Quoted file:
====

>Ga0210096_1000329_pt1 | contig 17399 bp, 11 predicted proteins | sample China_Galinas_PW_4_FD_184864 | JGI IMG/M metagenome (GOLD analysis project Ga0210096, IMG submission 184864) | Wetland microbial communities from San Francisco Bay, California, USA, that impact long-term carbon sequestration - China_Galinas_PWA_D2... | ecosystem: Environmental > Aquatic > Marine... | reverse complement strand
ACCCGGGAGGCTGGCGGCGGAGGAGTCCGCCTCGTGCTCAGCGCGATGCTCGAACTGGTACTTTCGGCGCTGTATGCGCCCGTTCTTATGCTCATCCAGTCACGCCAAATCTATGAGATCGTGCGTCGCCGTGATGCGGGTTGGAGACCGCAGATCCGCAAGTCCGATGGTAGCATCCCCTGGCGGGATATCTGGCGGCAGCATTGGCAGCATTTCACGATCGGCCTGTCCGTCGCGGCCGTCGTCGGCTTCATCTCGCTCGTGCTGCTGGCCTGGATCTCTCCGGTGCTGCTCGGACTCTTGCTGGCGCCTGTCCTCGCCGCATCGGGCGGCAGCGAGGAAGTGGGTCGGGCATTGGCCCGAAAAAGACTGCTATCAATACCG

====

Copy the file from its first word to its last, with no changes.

>Ga0210096_1000329_pt1 | contig 17399 bp, 11 predicted proteins | sample China_Galinas_PW_4_FD_184864 | JGI IMG/M metagenome (GOLD analysis project Ga0210096, IMG submission 184864) | Wetland microbial communities from San Francisco Bay, California, USA, that impact long-term carbon sequestration - China_Galinas_PWA_D2... | ecosystem: Environmental > Aquatic > Marine... | reverse complement strand
ACCCGGGAGGCTGGCGGCGGAGGAGTCCGCCTCGTGCTCAGCGCGATGCTCGAACTGGTACTTTCGGCGCTGTATGCGCCCGTTCTTATGCTCATCCAGTCACGCCAAATCTATGAGATCGTGCGTCGCCGTGATGCGGGTTGGAGACCGCAGATCCGCAAGTCCGATGGTAGCATCCCCTGGCGGGATATCTGGCGGCAGCATTGGCAGCATTTCACGATCGGCCTGTCCGTCGCGGCCGTCGTCGGCTTCATCTCGCTCGTGCTGCTGGCCTGGATCTCTCCGGTGCTGCTCGGACTCTTGCTGGCGCCTGTCCTCGCCGCATCGGGCGGCAGCGAGGAAGTGGGTCGGGCATTGGCCCGAAAAAGACTGCTATCAATACCG